john-ashberyToday is John Ashbery’s birthday. He was born in 1927 and he is an important, yet somewhat controversial, poet on the American scene. “No figure looms so large in American poetry over the past 50 years as John Ashbery,” according to Langdon Hammer, chairman of the English Department at Yale University. Ashbery is the author of more than twenty books of poetry, and served as the poet laureate of New York State from 2001 to 2003.

According to the Poetry Foundation, Ashbery’s work is controversial mainly because some readers and critics “deplore his obscurantism and insist that his poems, made up of anything and everything, can mean anything and everything.” Yet, as Nicholas Jenkins once wrote in the New York Times Book Review, Ashbery’s work “appeals not because it offers wisdom in a packaged form, but because the elusiveness and mysterious promise of his lines remind us that we always have a future and a condition of meaningfulness to start out toward.”

I’m not sure what, if any, connection Ashbery has with Buddhism, but two of his poems are included in an 1979 anthology titled Zero: Contemporary Buddhist Life and Thought, Vol III that also featured works by John Cage, Leonard Cohen, Allen Ginsberg, and Joni Mitchell.

Here is a short poem I found on Ashbery’s homepage at SUNY Buffalo’s Electronic Poetry Center:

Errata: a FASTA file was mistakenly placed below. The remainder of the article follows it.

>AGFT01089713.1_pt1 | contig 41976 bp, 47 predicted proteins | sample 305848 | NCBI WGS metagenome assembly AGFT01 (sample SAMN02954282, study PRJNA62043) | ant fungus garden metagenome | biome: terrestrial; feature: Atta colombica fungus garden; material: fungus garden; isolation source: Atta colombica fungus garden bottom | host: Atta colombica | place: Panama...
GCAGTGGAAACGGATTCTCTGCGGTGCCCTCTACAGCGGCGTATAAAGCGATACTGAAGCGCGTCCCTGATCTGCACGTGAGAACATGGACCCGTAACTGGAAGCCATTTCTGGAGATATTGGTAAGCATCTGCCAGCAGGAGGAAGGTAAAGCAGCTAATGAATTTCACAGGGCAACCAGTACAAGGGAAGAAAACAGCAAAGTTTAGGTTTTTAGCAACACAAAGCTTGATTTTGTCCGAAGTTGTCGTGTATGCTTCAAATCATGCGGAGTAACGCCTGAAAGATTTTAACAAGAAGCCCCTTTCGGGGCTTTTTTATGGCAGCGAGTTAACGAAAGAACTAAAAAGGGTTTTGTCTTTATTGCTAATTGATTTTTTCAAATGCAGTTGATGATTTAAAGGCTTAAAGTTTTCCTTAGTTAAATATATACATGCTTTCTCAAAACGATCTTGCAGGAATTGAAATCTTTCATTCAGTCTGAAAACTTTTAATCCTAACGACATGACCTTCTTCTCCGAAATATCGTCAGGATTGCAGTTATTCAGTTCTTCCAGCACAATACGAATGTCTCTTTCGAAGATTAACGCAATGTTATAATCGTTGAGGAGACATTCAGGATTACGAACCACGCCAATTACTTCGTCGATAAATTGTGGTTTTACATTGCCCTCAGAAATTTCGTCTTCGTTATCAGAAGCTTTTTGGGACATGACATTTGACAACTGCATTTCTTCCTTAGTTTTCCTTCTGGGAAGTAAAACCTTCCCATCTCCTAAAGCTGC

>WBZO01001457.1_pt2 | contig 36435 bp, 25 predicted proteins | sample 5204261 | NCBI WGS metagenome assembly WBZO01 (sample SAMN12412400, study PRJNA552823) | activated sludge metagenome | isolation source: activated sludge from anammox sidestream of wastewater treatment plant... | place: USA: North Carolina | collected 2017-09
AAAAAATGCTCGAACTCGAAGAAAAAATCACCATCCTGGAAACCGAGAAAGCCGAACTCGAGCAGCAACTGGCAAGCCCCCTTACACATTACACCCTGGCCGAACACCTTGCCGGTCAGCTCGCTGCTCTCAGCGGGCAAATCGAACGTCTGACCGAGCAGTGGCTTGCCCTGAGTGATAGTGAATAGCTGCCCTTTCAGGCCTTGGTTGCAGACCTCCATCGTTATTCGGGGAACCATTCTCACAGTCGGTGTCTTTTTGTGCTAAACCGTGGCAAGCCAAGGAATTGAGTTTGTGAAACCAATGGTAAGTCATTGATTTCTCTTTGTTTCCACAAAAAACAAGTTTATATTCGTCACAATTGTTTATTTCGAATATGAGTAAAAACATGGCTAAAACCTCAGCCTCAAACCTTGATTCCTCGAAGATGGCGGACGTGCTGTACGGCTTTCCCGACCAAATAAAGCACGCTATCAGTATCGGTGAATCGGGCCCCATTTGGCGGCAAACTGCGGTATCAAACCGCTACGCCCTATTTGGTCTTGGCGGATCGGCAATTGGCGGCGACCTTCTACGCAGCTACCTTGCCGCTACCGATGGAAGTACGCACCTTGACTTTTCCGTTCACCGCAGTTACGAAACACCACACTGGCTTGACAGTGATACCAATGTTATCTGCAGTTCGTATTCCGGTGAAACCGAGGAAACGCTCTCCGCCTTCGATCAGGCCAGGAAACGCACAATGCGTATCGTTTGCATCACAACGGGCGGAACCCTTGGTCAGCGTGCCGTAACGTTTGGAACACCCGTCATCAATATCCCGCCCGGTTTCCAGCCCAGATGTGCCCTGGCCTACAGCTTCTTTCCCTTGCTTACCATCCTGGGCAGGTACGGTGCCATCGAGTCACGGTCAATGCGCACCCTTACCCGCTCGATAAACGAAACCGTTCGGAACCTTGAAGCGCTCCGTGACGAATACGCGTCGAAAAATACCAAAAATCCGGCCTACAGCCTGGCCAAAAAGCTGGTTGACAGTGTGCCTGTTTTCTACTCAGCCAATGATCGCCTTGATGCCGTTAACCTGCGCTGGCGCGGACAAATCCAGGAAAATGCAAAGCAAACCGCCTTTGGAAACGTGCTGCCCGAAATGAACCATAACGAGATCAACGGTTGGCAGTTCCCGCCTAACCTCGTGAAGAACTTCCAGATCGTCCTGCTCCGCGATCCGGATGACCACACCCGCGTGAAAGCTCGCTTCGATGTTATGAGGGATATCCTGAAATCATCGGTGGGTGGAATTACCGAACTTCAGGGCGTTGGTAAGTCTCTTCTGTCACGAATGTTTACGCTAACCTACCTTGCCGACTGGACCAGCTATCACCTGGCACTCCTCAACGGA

At North Farm

Somewhere someone is traveling furiously toward you,
At incredible speed, traveling day and night,
Through blizzards and desert heat, across torrents, through narrow passes.
But will he know where to find you,
Recognize you when he sees you,
Give you the thing he has for you?

Hardly anything grows here,
Yet the granaries are bursting with meal,
The sacks of meal piled to the rafters.
The streams run with sweetness, fattening fish;
Birds darken the sky. Is it enough
That the dish of milk is set out at night,
That we think of him sometimes,
Sometimes and always, with mixed feelings?

– – – – – – – – – –

That was the poetry, now the bombs:

Sunday, in a coordinated terror attack, nine bomb blasts rocked Bodh Gaya, the site where the Buddha is said to have attained enlightenment. The explosions were set off inside the Mahabodhi temple complex.

In addition to housing a number of temples, Bodh Gaya also features the Bodhi Tree that Gautama sat under during his night of awakening. Actually, it’s not the original tree but a “direct descendant planted in 288 BC from the original specimen,” and is located next to the Mahabodhi Temple. I have a leaf from the tree that sits on my altar.